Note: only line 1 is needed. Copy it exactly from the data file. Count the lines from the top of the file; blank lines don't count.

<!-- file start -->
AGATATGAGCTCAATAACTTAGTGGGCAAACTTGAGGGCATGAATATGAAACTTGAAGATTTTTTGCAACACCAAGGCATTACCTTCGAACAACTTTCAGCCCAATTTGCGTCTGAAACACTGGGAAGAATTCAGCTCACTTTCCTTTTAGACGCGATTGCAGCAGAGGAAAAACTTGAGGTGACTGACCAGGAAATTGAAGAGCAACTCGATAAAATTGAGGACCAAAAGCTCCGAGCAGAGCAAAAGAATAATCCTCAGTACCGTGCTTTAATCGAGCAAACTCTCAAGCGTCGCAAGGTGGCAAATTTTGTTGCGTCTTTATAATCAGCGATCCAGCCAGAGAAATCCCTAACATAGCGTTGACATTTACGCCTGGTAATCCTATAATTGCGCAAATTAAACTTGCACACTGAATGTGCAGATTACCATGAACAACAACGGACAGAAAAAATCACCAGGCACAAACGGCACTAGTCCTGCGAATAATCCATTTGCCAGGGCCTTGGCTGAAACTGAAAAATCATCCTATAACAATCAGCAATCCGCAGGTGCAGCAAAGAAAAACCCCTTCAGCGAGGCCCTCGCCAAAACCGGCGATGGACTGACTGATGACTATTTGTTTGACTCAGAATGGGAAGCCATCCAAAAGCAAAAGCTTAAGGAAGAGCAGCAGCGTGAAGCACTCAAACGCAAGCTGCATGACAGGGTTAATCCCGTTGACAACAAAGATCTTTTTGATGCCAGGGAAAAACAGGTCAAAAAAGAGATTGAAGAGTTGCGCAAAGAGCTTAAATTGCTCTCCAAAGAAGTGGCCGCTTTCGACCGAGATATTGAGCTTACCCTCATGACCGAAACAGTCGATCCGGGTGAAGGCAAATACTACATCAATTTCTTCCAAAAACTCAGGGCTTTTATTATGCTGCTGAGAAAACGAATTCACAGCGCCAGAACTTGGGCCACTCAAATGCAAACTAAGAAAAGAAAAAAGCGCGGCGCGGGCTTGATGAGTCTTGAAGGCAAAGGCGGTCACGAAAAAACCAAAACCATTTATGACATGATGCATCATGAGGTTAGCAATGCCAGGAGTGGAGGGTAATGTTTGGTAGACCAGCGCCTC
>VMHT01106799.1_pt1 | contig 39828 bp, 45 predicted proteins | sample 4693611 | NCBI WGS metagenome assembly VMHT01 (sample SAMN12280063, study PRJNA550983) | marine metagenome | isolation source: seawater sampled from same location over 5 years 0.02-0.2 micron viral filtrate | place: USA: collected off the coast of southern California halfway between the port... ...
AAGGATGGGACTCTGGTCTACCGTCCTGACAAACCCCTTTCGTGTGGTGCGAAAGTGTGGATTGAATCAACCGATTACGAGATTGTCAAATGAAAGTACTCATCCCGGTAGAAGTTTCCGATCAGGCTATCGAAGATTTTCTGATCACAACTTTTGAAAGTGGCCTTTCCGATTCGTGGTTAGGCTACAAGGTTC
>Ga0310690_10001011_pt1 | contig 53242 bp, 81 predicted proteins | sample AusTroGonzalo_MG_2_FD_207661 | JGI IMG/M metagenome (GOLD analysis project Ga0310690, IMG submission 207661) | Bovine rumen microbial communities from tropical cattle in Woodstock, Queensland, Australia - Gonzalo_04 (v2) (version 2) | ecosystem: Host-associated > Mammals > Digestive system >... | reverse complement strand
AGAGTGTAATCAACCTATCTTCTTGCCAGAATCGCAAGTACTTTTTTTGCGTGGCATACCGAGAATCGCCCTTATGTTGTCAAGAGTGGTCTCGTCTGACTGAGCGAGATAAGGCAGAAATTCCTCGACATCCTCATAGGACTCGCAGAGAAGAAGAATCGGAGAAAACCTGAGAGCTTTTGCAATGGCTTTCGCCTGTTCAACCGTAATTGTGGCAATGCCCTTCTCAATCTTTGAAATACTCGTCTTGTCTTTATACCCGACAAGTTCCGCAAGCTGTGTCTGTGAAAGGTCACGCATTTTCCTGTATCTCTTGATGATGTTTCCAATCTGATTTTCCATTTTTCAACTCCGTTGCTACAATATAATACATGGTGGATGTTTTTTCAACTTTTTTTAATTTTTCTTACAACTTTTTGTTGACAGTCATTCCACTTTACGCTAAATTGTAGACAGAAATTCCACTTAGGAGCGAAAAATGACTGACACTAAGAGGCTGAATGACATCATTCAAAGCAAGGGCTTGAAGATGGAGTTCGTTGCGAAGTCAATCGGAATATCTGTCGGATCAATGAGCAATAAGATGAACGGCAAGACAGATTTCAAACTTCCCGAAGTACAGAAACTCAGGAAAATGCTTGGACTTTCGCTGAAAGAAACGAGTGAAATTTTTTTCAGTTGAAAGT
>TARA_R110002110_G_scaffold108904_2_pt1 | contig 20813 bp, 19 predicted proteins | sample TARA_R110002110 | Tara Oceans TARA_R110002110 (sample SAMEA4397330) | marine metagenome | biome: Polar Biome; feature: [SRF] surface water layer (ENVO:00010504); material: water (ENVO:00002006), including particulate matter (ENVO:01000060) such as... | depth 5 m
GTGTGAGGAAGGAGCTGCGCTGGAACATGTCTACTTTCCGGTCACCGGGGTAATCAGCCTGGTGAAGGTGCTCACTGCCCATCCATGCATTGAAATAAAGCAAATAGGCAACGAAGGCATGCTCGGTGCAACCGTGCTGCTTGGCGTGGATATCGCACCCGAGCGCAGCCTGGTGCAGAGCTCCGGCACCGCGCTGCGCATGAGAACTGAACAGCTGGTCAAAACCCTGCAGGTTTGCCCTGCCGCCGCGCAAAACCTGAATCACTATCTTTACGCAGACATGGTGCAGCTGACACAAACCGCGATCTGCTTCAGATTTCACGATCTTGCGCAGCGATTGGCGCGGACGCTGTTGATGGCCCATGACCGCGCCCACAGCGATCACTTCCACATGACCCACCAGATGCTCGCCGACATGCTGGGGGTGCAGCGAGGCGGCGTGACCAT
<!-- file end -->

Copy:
AGATATGAGCTCAATAACTTAGTGGGCAAACTTGAGGGCATGAATATGAAACTTGAAGATTTTTTGCAACACCAAGGCATTACCTTCGAACAACTTTCAGCCCAATTTGCGTCTGAAACACTGGGAAGAATTCAGCTCACTTTCCTTTTAGACGCGATTGCAGCAGAGGAAAAACTTGAGGTGACTGACCAGGAAATTGAAGAGCAACTCGATAAAATTGAGGACCAAAAGCTCCGAGCAGAGCAAAAGAATAATCCTCAGTACCGTGCTTTAATCGAGCAAACTCTCAAGCGTCGCAAGGTGGCAAATTTTGTTGCGTCTTTATAATCAGCGATCCAGCCAGAGAAATCCCTAACATAGCGTTGACATTTACGCCTGGTAATCCTATAATTGCGCAAATTAAACTTGCACACTGAATGTGCAGATTACCATGAACAACAACGGACAGAAAAAATCACCAGGCACAAACGGCACTAGTCCTGCGAATAATCCATTTGCCAGGGCCTTGGCTGAAACTGAAAAATCATCCTATAACAATCAGCAATCCGCAGGTGCAGCAAAGAAAAACCCCTTCAGCGAGGCCCTCGCCAAAACCGGCGATGGACTGACTGATGACTATTTGTTTGACTCAGAATGGGAAGCCATCCAAAAGCAAAAGCTTAAGGAAGAGCAGCAGCGTGAAGCACTCAAACGCAAGCTGCATGACAGGGTTAATCCCGTTGACAACAAAGATCTTTTTGATGCCAGGGAAAAACAGGTCAAAAAAGAGATTGAAGAGTTGCGCAAAGAGCTTAAATTGCTCTCCAAAGAAGTGGCCGCTTTCGACCGAGATATTGAGCTTACCCTCATGACCGAAACAGTCGATCCGGGTGAAGGCAAATACTACATCAATTTCTTCCAAAAACTCAGGGCTTTTATTATGCTGCTGAGAAAACGAATTCACAGCGCCAGAACTTGGGCCACTCAAATGCAAACTAAGAAAAGAAAAAAGCGCGGCGCGGGCTTGATGAGTCTTGAAGGCAAAGGCGGTCACGAAAAAACCAAAACCATTTATGACATGATGCATCATGAGGTTAGCAATGCCAGGAGTGGAGGGTAATGTTTGGTAGACCAGCGCCTC